The stalemate could and should provide incentives for both sides to negotiate a face-saving exit. Following losses in the south, the Huthis have started to take their adversaries’ demands seriously, agreeing to participate in talks about a return to the political process and accepting UNSC Resolution 2216 (which, inter alia, requires them to withdraw from territory). In November, Saudi officials indicated both publicly and privately that they are ready for the war to end and for UN talks to start. Still, Hadi’s government, which has few incentives to end the war given that its make-up is likely to be changed as a result of negotiations, has hardened its position. It insists on retaking Taiz and having talks focus narrowly on Resolution 2216, a list of demands on the Huthis.

Officially, the Hadi government and the Huthi/Saleh coalition are committed to a new round of talks on 15 December in Switzerland, but whether either side is prepared to compromise remains unclear. Even if they meet and, in a best-case scenario, agree to a durable ceasefire, the road to lasting peace will be long. The unresolved domestic political challenges that led to violence have been worsened by war. The government does not control all of the armed groups fighting against the Huthis.

As the belligerents fight, humanitarian conditions worsen. The Saudi-led coalition’s de facto naval blockade, which has the declared aim of preventing the Huthis from rearming, has amounted to collective punishment, severely limiting commercial traffic in a country that is over 90 per cent dependent on food imports. The Huthis have prevented supplies from reaching civilians in Aden and Taiz. According to the UN humanitarian coordinator, nearly 21.2 million people (82 per cent of the population) are in need of humanitarian assistance. Approximately 2.3 million people have been forced to flee their homes; an additional 120,000 have fled the country. The UN has declared Yemen a “level three” humanitarian emergency, on a par with Syria, Iraq and South Sudan.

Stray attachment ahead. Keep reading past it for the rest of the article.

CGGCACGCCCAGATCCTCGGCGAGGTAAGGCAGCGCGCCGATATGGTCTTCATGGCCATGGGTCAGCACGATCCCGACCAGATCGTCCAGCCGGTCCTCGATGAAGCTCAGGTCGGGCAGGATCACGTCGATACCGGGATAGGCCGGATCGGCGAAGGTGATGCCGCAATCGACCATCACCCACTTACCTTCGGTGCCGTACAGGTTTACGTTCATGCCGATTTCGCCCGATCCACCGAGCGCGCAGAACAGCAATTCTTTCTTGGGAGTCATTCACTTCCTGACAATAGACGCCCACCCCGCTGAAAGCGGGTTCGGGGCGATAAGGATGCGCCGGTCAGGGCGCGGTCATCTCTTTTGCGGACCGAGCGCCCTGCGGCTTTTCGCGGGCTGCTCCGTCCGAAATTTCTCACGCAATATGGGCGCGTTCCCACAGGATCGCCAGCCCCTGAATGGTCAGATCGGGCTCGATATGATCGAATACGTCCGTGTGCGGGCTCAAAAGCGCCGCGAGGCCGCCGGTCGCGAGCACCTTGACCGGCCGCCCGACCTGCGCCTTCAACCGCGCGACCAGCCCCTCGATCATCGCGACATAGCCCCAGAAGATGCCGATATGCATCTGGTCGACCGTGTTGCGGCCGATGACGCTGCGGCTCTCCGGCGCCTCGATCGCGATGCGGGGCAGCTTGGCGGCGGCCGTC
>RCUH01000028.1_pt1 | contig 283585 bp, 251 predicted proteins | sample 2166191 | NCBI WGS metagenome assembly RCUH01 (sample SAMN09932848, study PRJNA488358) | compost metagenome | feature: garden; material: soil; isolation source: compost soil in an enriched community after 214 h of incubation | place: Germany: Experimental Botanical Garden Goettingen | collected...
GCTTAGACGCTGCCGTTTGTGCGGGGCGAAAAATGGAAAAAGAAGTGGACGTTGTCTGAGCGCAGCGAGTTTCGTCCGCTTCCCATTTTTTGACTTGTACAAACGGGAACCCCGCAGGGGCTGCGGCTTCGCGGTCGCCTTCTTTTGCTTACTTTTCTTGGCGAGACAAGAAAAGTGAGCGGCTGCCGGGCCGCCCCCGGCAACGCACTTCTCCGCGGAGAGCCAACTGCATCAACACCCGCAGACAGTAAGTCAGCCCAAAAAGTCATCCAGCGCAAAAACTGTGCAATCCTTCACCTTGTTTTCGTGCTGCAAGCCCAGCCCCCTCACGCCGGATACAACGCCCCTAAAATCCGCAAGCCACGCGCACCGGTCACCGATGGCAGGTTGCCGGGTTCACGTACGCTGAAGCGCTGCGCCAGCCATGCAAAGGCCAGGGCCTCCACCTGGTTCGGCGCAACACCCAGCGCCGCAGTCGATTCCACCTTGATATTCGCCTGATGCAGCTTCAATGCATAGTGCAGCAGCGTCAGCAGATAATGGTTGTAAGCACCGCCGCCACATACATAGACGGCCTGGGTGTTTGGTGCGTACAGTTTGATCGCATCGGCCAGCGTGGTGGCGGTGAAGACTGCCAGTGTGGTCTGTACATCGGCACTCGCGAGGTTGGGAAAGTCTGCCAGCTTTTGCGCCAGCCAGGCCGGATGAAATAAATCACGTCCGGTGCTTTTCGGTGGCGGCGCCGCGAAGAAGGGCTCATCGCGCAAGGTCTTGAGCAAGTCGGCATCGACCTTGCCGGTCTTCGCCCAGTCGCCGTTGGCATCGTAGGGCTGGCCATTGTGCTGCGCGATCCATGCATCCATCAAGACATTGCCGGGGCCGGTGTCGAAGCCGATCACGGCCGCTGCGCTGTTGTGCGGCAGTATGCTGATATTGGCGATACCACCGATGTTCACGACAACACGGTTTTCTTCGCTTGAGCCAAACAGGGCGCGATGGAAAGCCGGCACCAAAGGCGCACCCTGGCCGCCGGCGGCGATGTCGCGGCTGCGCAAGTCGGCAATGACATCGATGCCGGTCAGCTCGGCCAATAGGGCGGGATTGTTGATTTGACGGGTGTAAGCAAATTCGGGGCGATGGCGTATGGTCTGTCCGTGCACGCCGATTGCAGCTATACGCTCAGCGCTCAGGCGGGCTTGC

Read the full Watch List for December 2015 (pdf).

Learn more about the Watch List.


Note: The Watch List is produced as part of the project “Strengthening Early Warning and Mobilising Early Action”, co-funded by the European Union. The project aims to strengthen the links between early warning, conflict analysis and early response, and to build civil society’s capacity for early warning.

The Crisis Group EU Early Warning Watch List is one of many products the organisation produces to alert policy makers and the general public on unfolding crisis or conflicts, and which offers them solutions to support conflict prevention, management and resolution initiatives.